The issue of copyright has been widely discussed in relation to the Orphan Rights legislation introduced in Congress in April 2008, and the lawsuit (and countersuit) of Sheppard Fairey (info available on Conscientious, A Photo Editor, and Mary Virginia Swanson blogs) and now the issues associated pawning the material artworks for collateral or artist's right to the images.
In an article published today in the New York Times, Allen Salkin explores the Art Capital Group and their loan to Annie Leibovitz, which for collateral lists, "among other items... town houses she owns in Greenwich Village, a country house, and something else: the rights to all of her photographs." Leibovitz was previously in court defending those very rights against Paramount Pictures, and if not paid in full, may face more litigation in the future as her contract with Art Capital Group essentially covers any image she has ever made or will ever make, until the loan is paid in full.
A recent post from Amy Stein, Looking for the Perfect Beat, explores the lawsuit against Richard Prince by Patrick Cariou as well as the Fairey case. She also includes wonderful 18-minute video about the Amen Break, a six second drum beat recorded for the B side of Grammy Award winning single Color Him Father by the Winstons in 1969. The break has since become one of the canonical samples in hip-hop production, and is widely credited as the foundation of the genres drum and base, and jungle. The documentary investigates the history of this 4 bar sample, it's shocking modern ubiquity and the curious evolution of it's copyright status -- ultimately the narrator concludes by quoting a recent ruling from Federal 9th Circuit court judge Alex Kozinski:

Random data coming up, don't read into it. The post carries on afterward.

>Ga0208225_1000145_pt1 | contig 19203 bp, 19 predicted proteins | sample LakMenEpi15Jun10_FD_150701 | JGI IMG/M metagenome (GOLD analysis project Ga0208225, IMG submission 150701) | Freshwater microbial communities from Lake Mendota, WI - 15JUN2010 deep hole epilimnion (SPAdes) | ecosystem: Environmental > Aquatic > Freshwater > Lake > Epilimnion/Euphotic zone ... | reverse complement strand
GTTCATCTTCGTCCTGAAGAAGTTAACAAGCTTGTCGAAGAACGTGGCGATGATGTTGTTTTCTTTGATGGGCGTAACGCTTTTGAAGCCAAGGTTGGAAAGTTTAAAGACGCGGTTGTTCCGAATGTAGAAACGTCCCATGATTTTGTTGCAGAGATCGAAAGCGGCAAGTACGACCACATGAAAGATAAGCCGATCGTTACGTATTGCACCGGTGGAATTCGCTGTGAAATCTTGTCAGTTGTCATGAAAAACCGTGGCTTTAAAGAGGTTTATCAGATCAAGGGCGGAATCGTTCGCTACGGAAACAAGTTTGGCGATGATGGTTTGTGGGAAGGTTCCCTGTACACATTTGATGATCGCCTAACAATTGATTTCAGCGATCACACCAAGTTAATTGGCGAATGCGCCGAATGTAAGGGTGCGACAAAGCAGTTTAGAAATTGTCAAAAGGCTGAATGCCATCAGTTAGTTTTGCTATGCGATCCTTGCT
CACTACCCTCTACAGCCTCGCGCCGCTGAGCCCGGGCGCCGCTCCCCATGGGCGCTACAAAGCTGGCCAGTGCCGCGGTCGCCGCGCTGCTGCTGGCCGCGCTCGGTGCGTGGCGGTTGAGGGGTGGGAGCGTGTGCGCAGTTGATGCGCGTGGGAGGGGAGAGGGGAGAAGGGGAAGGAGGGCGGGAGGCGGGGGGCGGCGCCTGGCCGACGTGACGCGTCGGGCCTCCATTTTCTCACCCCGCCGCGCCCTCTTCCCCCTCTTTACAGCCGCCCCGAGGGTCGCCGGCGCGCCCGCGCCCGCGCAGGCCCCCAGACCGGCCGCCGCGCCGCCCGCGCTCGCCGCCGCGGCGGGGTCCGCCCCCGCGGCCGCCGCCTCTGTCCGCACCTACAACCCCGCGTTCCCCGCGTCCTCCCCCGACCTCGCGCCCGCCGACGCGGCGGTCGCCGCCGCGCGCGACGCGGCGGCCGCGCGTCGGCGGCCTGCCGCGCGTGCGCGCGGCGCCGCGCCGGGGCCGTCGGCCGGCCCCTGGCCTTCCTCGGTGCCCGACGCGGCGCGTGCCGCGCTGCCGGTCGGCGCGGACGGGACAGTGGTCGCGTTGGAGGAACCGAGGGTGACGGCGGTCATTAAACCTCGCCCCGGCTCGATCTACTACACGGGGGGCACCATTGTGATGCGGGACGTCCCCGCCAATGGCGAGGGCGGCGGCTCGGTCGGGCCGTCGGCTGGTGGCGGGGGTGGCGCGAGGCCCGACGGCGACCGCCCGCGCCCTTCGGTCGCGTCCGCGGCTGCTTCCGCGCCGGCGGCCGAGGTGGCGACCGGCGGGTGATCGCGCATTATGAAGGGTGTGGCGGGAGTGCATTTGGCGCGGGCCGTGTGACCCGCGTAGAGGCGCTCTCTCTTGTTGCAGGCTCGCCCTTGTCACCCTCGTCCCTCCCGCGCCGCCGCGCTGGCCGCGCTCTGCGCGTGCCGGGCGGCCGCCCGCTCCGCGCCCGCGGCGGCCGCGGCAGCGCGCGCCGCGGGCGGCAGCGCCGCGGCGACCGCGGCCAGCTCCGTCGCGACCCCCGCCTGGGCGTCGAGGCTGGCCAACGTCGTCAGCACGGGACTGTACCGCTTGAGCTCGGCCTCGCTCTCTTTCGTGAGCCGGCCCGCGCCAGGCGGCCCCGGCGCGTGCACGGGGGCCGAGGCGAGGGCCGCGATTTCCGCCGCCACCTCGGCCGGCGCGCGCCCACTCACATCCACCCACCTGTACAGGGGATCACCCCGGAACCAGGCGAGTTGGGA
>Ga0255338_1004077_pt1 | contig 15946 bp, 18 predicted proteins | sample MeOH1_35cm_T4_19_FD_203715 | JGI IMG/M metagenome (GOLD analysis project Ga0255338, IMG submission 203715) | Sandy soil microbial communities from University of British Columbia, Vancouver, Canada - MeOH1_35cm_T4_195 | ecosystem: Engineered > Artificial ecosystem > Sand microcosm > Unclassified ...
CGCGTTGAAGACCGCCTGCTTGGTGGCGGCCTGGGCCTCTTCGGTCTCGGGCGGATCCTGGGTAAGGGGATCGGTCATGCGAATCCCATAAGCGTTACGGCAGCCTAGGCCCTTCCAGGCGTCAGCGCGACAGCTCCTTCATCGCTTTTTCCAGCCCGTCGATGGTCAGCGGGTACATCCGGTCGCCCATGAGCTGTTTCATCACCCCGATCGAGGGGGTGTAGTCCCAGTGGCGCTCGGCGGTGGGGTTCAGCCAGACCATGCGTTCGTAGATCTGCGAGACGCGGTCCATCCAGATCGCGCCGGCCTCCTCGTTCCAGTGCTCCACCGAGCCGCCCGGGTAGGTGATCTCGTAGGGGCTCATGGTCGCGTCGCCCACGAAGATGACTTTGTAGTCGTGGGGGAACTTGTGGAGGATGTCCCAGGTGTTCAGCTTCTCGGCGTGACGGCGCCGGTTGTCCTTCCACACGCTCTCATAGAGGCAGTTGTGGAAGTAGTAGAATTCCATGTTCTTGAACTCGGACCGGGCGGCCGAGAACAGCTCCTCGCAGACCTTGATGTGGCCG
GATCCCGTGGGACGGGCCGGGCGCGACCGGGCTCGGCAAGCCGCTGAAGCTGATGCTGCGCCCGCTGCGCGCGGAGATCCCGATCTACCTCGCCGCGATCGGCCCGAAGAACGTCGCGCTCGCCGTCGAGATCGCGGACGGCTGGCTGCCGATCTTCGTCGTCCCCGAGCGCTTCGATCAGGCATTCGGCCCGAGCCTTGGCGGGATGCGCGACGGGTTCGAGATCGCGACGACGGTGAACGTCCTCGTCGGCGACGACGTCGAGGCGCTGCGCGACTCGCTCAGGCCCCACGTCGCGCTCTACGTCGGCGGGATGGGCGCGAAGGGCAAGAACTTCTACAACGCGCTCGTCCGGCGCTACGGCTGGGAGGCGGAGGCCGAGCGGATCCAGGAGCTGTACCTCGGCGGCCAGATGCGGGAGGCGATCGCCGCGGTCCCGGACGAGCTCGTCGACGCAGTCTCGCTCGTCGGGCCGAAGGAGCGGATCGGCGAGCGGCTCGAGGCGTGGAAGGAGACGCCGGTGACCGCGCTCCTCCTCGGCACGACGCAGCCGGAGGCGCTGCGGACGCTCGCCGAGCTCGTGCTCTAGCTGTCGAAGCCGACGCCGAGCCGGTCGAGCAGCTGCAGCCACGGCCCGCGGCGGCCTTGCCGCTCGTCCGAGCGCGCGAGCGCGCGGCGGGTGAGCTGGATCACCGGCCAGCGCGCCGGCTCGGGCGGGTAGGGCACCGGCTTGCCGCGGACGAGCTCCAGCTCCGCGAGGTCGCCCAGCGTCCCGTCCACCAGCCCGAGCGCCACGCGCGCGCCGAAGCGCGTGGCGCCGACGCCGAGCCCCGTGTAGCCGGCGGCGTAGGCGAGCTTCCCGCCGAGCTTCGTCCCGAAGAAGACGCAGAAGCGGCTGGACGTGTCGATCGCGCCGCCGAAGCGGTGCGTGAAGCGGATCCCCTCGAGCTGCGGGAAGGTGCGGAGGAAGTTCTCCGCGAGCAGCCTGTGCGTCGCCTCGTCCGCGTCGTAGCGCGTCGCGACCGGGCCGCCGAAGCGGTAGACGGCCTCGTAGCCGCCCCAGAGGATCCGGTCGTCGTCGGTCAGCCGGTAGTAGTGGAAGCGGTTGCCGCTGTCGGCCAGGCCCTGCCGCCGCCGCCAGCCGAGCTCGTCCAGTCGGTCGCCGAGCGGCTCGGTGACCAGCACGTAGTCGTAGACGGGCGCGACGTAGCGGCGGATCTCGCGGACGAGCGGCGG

For more info on case law or legal issues relating to art and photography, check out The Trials of Art, The Professional Photographer's Legal Handbook, Dear Images. Art, Copyright and Culture, Asmp Professional Business Practices in Photography. Seventh Edition or the PDN article from 2005 about 25 years of court cases.